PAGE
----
There are several suggestions for using privacy-friendly cryptographic primitives such as group signatures and anonymous credentials for authentication of V2X messages. These suggestions have drawbacks with regard to short-term linkability of messages and performance, which we discuss in more detail in
Beresford and Stajano also present an analytic model for the location privacy provided by mix-zones. They describe an attacker that tries to resolve pseudonym changes by calculating the maximum weight matching in a bipartite assignment graph . Buttyan et al. use a simulation-based approach to assess the location privacy provided by pseudonym changes in vehicular networks. Their attacker only tracks a single, randomly chosen vehicle whereas in our work the attacker tries to track all vehicles. Their tracking success is rather high, but the applicability of their results is limited by the simplified traffic scenario and the use of simplistic, random traffic flows . Troncoso et al. examine reuse of pseudonyms in a Manhattan grid simulation scenario . They conclude that the attacker can learn all pseudonyms that belong to one vehicle using a clustering approach and that pseudonym reuse should be avoided. Tomandl et al. perform a simulation-based evaluation of the privacy achieved by silent periods and mix-zones in VANETs and find that their attacker can resolve pseudonym changes with a high success rate . While they use realistic maps for their simulations, silent periods and explicit placement of mix-zones are hardly realistic for real-world VANET deployments. Pan and Li create an analytic model to evaluate cooperative pseudonym changes . They also perform a simulation-based evaluation but use only small, simplistic traffic scenarios. Petit et al. provide a rare evaluation of pseudonym changes based on real-life mobility data . Using an attacker with limited coverage they achieve a relatively high tracking success, but their scenario of tracking a single vehicle within a university campus is rather limited. Ma et al. demonstrate threats to location privacy in VANETs posed by accumulated observations over a period of several weeks or months but focus on a theoretical analysis and do not conduct detailed traffic simulations .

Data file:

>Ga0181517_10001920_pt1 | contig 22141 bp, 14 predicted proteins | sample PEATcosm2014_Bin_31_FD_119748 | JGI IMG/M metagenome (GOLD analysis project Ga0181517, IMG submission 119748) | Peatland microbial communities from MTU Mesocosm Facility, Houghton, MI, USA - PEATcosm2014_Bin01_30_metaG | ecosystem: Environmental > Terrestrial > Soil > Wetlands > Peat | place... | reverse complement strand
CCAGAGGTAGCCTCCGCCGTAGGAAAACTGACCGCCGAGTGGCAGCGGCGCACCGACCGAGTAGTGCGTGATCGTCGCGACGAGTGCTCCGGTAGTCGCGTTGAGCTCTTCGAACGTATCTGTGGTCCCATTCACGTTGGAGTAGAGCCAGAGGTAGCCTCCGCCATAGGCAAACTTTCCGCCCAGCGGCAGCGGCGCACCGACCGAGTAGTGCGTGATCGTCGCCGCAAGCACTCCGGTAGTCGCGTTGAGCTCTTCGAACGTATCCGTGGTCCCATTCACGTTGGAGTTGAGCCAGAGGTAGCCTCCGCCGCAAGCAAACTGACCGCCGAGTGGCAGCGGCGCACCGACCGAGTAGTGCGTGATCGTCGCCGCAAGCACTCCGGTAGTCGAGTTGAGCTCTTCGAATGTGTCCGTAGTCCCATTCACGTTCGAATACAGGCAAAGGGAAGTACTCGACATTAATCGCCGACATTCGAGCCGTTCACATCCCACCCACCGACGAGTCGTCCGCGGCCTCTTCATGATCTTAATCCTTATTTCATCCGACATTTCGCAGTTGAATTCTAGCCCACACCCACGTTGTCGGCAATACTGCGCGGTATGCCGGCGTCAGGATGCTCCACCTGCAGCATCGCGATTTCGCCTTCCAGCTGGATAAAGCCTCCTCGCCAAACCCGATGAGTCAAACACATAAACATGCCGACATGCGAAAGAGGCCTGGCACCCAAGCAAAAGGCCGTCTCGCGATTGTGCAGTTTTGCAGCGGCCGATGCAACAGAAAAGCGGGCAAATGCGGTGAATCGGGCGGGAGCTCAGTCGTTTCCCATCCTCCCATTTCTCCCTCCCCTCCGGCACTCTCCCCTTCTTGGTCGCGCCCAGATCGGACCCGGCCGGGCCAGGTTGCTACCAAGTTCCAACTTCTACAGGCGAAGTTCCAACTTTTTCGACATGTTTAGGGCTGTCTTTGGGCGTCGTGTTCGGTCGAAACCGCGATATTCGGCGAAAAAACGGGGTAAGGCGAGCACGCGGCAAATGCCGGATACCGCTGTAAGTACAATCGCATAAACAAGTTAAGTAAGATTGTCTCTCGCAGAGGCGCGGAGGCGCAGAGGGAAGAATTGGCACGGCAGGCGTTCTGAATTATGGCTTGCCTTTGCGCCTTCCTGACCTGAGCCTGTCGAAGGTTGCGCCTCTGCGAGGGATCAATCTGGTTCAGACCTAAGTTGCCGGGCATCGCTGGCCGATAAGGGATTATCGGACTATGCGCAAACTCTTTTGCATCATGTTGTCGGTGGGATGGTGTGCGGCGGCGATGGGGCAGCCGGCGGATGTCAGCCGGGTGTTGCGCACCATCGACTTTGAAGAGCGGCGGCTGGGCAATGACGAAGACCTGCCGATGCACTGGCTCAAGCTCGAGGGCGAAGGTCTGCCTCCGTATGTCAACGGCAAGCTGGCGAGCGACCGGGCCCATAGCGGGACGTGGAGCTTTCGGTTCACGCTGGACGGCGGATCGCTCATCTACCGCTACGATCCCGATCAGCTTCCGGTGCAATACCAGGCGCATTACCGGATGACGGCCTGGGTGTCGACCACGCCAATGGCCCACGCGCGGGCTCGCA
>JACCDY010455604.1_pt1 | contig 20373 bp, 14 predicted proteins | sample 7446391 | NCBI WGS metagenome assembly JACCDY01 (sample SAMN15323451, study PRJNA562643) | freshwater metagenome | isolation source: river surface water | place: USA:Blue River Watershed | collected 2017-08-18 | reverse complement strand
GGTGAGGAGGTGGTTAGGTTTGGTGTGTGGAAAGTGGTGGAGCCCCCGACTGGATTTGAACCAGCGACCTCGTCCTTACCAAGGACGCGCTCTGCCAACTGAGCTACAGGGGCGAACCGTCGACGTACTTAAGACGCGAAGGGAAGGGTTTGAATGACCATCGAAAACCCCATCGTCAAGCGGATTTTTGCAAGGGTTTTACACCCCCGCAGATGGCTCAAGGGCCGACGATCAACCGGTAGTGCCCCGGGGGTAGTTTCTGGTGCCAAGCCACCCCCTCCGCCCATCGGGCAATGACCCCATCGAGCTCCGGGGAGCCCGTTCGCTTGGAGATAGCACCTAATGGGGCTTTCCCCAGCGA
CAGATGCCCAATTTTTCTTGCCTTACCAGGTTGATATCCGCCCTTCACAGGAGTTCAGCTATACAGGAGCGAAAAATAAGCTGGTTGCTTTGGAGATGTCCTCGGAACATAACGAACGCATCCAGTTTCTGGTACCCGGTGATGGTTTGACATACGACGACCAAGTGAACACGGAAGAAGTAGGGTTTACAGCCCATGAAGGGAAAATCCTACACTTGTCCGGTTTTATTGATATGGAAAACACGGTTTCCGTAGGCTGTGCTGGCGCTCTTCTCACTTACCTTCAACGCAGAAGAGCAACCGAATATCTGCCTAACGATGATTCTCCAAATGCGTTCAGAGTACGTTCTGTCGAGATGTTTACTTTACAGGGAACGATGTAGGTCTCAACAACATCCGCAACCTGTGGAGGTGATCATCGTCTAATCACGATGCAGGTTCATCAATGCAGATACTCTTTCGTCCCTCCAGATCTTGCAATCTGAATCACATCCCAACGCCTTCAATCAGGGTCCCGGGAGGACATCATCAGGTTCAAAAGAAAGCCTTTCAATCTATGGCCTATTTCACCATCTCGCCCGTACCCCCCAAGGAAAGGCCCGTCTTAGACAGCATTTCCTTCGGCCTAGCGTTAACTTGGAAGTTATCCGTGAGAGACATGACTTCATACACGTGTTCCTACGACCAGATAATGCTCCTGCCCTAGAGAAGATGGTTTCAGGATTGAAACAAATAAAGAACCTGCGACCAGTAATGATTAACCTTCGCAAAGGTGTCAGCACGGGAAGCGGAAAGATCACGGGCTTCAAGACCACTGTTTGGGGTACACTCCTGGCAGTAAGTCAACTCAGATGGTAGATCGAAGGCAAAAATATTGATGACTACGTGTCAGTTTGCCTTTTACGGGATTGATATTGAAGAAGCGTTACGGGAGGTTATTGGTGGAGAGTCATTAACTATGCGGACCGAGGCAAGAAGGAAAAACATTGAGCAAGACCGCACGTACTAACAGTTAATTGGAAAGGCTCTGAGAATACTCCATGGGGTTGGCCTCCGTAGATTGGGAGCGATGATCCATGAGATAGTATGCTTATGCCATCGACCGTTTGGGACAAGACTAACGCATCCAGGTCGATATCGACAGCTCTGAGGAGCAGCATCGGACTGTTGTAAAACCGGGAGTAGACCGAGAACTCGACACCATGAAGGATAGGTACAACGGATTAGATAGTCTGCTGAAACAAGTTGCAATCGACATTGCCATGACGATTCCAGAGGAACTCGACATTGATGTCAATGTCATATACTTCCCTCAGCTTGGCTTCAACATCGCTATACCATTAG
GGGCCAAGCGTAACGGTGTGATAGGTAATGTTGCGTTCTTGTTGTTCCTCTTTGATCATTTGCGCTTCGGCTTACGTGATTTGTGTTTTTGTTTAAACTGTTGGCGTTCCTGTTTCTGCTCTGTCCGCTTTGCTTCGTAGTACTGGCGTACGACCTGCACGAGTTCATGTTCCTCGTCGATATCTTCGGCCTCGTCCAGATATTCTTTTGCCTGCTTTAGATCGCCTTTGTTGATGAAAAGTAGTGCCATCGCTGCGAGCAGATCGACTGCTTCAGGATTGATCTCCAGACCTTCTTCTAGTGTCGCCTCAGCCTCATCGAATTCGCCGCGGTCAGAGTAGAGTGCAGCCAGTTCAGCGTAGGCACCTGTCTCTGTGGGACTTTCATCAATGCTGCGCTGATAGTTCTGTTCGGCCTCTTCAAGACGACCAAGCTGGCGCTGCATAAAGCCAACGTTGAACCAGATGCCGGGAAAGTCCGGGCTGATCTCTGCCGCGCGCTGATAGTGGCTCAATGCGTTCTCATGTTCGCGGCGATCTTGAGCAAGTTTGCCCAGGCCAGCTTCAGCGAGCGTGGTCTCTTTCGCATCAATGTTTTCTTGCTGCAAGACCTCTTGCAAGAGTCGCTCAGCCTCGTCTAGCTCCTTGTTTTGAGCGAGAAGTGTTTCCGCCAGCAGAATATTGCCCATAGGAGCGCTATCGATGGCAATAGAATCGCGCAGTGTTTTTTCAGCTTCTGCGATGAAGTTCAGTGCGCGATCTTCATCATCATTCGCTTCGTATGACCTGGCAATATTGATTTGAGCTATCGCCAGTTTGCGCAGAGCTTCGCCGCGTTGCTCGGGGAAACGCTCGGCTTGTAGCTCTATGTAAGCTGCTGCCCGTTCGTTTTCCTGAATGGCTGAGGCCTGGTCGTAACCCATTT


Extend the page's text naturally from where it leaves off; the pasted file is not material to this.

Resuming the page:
There are several works evaluating the location privacy provided by pseudonym changes using simulations. Additionally, most proposals for new strategies or pseudonym systems are accompanied by a simulation-based evaluation. Yet, most simulations use simplistic maps and randomly generated traffic. To our knowledge there is no comprehensive evaluation in a large-scale simulation with realistic traffic patterns, which motivates us to fill this gap.